Usually when we think of decluttering, we immediately imagine grabbing the garbage bags and planning for a few trips to Goodwill. But first, take a step back, and let’s consider your home’s environment, specifically the spaces in which your children play. Do your children enjoy spending time in certain rooms besides their bedroom? Where are the toys, books, games, and art supplies stored? Do those areas align with where those things are actually used?
Younger children tend to want to play near others in the family, while older children crave a space of their own. How can you creatively address the needs of all of your children, regardless of the size of your home? Sometimes it takes a little ingenuity to reimagine the rooms in your home to better suit the whole family. If you live in something much, much smaller, can you dedicate a shelf or small space for each child to have as their own?
So let’s talk about what children actually need to grow and imaginatively play. But first one caveat--you know your child better than anyone else, so trust your own intuition. The reason we aren’t advising you to minimize your kiddos’ things in “5 Easy Steps” is because, well, it’s a process that takes time and intuition and isn’t always easy. But it will be worth it!
Have you ever watched your child become absolutely engrossed in an activity and become completely unaware of the world around her? The goal with minimizing is to create those opportunities for focus and immersion in imaginative and creative play as much as possible.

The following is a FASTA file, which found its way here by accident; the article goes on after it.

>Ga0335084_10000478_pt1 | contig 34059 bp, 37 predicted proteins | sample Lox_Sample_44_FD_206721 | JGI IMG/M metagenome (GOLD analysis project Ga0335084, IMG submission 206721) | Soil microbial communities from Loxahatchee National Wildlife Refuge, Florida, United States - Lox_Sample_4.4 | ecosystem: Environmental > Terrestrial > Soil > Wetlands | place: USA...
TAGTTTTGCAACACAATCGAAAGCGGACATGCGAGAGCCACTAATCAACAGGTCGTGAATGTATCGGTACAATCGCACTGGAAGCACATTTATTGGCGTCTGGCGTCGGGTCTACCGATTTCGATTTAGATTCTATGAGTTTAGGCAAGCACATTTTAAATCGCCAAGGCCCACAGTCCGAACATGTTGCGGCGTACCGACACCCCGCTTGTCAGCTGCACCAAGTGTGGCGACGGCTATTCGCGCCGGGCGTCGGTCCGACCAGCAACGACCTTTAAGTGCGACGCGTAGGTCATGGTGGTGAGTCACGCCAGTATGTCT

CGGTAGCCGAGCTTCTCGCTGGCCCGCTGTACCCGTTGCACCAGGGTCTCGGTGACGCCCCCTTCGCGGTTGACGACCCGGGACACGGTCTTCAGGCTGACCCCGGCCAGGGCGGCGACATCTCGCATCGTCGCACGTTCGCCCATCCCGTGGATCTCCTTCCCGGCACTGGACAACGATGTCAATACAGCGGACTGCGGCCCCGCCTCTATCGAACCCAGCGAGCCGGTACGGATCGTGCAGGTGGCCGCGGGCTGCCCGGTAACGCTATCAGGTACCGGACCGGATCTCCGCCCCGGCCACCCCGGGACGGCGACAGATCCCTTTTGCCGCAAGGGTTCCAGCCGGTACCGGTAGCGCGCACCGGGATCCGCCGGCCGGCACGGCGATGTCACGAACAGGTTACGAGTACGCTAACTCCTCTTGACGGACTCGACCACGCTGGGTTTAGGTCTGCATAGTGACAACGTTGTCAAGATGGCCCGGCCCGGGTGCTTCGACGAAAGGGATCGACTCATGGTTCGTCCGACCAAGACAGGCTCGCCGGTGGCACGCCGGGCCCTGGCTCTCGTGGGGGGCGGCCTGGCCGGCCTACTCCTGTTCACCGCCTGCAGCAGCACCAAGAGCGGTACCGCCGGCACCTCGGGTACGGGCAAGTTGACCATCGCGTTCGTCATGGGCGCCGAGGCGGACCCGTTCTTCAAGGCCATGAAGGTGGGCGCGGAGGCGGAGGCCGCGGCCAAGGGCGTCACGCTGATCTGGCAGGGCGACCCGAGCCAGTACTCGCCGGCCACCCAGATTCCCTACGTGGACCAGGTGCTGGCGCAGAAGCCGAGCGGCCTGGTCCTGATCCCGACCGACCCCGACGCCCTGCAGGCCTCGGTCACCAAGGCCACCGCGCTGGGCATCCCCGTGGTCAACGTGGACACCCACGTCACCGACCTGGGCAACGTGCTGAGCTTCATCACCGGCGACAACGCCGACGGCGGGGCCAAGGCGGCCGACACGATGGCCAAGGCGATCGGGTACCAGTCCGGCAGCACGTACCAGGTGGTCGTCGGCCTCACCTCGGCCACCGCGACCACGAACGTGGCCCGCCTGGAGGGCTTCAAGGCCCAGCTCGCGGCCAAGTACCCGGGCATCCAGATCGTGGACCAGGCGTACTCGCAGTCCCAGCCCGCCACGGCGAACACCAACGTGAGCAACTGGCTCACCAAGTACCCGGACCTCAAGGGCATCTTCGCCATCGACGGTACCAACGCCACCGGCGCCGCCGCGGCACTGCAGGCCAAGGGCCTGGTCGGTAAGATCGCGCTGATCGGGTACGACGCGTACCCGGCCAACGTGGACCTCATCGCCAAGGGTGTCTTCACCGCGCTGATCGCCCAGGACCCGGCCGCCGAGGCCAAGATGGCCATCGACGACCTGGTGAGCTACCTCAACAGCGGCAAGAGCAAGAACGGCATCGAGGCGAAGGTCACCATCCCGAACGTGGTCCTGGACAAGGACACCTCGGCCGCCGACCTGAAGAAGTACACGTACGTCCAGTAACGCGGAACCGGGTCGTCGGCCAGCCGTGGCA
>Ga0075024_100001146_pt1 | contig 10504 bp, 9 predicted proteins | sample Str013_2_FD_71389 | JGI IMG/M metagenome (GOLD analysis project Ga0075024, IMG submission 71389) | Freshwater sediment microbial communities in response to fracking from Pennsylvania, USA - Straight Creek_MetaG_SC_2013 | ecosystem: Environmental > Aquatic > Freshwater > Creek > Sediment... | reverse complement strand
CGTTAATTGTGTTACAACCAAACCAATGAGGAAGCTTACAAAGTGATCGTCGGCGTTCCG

It can be overwhelming to a child to have too many options, toys with broken or missing parts, or overflowing toy boxes. We want to provide them with the basics of creative and imaginative play, while respecting the natural limitations of the spaces we live in.
Observe your child this week and make a list of what your child is drawn to. In general, the best toys and activities for a child are open-ended, meaning the child decides how to play with it rather than the toy only having one purpose. Art supplies, books, building toys, simple dolls, play kitchens, and anything outdoors--will have a lasting impact, even as your child ages. You know what your child loves best, so plan to keep the items that bring your child the greatest joy and spark long-lasting engagement.
And one more thing: toys do NOT need to be expensive, fancy, or hip to be special to your child. Anyone who has watched a toddler play for weeks with a cardboard box intuitively knows this. The goal here is to cultivate the toys and books in your home to better align with your family’s philosophy, rather than running out and buying everything new. Sometimes simple really is better and less really can be more.
So now is the time to actually gather those garbage bags and plan to declutter. You’ll need to decide at what level to involve your children and much of this depends on their age. It’s always best if you start simplifying when they are toddlers or babies, but often older kids are surprisingly receptive to cleaning up their spaces if approached with the right attitude.
Plan to start small and watch for how your child reacts to the change and act accordingly. Explain that you’re making room for the most loved toys and sending the other toys to another family to enjoy. But truly what you say doesn’t matter as much as how you deliver the message, and again, this depends so very much on each child. You’ve got this!